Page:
Monday, October 10, 2011

The Pros and Cons of Studying From a Working Actor

By Jessica Gardner

Deciding which teacher to study with can be daunting. Some actors try to narrow their search by saying things like "I want to study with a female acting teacher" or "I want to study with someone who teaches this specific method." But should whether or not a teacher is a working actor affect your decision to study with him or her?

The Advantages of Studying With Teachers Who Act

The obvious advantage to studying with teachers who are working actors is that they understand today's challenges. They know what you are going through with your agent, manager, auditions, callbacks, and bookings. They can share with you things that have happened to them in the audition room, on set, or onstage.

Teachers who are working actors can give you real-world examples of how what they teach can apply and why what they're teaching is applicable to you as an actor. Actor Stephen Tobolowsky ("Groundhog Day," "Heroes," "Glee"), who teaches at Kalmenson & Kalmenson Voice Casting in Burbank, Calif., says he shares with his improv students how he had to use improvisation in auditions and on set that week. Rather than teaching a traditional improv class, "I teach a class on the way improvisation is encountered when you actually work," he says.

Actor-teacher Ken Lerner, who says his slogan at The Ken Lerner Studio in Los Angeles is "Work with a working actor," feels it is important to study with someone who is experiencing all the things that you, as an actor, are going through. That way, the teacher can "break it down" for you, prepare you for what may happen, and guide you through how to handle it. Lerner—who recently finished working on "The Mentalist," did three episodes of "In Plain Sight" earlier in the year, and was going to an audition after our interview—certainly understands the life and struggles of being an actor and says he shares his experiences with his students. "The first 15 minutes of [my] class is talking about agent meetings and readings we've had for producers and auditions," he says. "Then we open it up and talk about the experience they had and how they could have handled it better. I don't see someone who's not [a working actor] being able to do that. You can give an approximation or your opinion, but unless you've been there and been in the room and experienced that, I don't think it comes from a real honest place. I can't imagine studying with someone who hasn't been through it."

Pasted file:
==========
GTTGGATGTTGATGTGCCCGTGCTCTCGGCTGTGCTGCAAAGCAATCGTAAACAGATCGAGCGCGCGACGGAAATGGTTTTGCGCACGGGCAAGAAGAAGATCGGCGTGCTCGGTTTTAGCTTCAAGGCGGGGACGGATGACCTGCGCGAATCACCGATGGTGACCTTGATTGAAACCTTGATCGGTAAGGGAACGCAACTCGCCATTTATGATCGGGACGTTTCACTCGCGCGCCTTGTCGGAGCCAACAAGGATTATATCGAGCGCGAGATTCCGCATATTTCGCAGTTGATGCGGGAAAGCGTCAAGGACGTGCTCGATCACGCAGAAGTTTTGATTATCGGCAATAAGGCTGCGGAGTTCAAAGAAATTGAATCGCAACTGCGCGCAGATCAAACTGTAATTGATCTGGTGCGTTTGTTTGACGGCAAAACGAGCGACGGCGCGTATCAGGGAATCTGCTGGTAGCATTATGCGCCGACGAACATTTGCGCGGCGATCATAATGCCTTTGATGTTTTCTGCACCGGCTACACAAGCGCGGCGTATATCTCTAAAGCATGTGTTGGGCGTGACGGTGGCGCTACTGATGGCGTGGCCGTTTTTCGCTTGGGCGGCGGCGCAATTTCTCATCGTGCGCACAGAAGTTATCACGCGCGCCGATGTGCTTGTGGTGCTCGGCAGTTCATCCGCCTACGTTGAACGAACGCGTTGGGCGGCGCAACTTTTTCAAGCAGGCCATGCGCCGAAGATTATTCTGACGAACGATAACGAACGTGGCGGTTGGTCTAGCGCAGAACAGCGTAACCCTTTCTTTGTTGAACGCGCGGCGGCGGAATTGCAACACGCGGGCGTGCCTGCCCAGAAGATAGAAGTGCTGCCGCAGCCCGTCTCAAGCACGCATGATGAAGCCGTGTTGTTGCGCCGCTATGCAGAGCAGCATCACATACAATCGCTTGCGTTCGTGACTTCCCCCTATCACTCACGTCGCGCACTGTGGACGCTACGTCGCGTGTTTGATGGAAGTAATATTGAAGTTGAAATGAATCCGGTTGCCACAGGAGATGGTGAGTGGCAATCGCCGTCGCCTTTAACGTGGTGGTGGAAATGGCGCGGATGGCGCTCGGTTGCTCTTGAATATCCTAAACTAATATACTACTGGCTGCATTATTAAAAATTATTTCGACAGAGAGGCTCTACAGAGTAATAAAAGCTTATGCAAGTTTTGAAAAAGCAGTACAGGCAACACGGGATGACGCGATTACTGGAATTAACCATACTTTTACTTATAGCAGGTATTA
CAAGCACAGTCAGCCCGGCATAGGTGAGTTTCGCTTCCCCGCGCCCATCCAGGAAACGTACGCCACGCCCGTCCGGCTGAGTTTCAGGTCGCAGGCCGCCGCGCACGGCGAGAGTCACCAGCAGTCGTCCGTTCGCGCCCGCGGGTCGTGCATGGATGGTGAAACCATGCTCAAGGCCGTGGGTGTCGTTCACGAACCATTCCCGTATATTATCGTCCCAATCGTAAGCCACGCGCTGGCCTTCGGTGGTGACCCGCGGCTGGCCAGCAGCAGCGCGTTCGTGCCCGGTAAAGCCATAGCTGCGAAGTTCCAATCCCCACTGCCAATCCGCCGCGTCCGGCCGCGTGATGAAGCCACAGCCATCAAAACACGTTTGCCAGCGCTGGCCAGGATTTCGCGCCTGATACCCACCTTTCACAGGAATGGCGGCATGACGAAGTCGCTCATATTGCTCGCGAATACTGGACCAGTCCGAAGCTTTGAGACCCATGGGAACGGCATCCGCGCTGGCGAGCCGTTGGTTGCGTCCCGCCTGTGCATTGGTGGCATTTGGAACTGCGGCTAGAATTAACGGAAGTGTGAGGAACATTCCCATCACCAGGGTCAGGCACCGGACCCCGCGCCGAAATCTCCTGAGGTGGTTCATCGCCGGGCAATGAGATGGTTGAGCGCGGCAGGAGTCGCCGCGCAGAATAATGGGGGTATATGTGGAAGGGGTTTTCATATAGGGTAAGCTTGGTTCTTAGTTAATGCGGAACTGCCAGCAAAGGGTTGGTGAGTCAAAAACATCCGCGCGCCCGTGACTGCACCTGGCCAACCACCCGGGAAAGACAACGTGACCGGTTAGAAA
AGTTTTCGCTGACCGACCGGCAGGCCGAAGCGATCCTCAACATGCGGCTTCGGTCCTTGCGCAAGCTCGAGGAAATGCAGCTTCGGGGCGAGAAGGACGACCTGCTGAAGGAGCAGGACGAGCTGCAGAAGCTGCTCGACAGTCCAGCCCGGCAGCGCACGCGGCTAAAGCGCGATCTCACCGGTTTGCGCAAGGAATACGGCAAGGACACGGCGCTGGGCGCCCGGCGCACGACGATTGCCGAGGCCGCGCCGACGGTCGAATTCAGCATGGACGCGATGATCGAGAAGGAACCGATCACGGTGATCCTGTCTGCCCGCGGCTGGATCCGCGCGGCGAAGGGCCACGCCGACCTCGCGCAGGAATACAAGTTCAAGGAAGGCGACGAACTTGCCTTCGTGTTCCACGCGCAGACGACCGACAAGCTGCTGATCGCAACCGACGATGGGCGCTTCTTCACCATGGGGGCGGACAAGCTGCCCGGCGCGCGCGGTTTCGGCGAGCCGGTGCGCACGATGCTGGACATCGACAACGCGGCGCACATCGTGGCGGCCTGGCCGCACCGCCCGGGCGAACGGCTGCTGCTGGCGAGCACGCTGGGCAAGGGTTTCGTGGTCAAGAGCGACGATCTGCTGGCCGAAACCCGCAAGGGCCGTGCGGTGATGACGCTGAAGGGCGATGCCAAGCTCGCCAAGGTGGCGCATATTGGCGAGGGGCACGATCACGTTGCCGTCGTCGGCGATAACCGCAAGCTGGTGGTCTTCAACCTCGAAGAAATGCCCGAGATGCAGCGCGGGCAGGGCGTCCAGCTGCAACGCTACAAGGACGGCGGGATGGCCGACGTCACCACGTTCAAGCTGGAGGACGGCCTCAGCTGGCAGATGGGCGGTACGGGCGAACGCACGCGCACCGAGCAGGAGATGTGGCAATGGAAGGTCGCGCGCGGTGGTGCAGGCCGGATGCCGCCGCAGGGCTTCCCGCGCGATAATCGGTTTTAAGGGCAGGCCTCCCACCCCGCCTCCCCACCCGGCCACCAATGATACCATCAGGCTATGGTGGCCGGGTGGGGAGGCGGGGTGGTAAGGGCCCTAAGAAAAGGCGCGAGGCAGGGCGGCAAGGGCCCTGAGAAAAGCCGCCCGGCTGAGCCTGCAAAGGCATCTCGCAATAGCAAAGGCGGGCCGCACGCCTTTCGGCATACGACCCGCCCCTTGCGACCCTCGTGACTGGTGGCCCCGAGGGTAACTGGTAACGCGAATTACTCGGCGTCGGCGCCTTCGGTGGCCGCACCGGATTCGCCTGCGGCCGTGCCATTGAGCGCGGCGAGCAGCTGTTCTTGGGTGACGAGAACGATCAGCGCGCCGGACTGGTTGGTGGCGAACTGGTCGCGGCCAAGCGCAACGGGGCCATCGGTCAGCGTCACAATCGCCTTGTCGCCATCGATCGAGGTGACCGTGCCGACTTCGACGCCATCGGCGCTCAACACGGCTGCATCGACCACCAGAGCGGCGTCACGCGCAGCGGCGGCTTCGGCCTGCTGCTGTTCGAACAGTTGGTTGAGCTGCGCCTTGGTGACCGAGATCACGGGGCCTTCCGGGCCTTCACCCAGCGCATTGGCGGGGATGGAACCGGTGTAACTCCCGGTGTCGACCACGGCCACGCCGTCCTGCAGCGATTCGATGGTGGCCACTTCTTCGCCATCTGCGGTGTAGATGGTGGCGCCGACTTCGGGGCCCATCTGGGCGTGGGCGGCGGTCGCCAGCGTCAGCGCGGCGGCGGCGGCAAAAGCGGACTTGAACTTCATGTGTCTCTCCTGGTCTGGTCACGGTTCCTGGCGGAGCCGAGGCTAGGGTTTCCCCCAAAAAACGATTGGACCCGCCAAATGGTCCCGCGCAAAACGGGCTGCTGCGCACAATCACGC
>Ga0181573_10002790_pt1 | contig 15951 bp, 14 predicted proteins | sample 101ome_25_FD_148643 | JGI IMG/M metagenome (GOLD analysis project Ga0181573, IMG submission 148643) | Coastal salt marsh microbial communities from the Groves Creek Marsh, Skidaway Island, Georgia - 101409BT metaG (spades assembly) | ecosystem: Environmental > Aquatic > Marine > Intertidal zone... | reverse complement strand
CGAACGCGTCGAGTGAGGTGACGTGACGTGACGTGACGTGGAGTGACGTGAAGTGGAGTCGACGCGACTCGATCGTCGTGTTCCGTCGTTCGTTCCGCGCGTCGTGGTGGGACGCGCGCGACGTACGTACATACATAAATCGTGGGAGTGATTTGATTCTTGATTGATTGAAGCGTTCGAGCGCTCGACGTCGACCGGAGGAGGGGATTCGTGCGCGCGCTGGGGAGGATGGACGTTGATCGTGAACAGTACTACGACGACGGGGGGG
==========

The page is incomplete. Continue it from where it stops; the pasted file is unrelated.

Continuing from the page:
And the Disadvantages

Solely because someone is a good actor doesn't mean he or she is a good teacher. Many actors are instinctive about what they do and don't know how to teach it. According to teacher William Esper of The William Esper Studio in New York, legendary actor Alfred Lunt couldn't communicate to someone else how to act. He would only say, "Do it this way," and then he'd act it out for them. "You have to be able to communicate what you know," says Esper.

If you decide to take classes with working actors, make sure you haven't just chosen them solely because they work. They need to be able to communicate their process to you. "I can explain in different ways to different members of my class, so they'll understand it, what it is that I do and how they can utilize it," says Tobolowsky. "That's what makes a good teacher from someone who works a lot."


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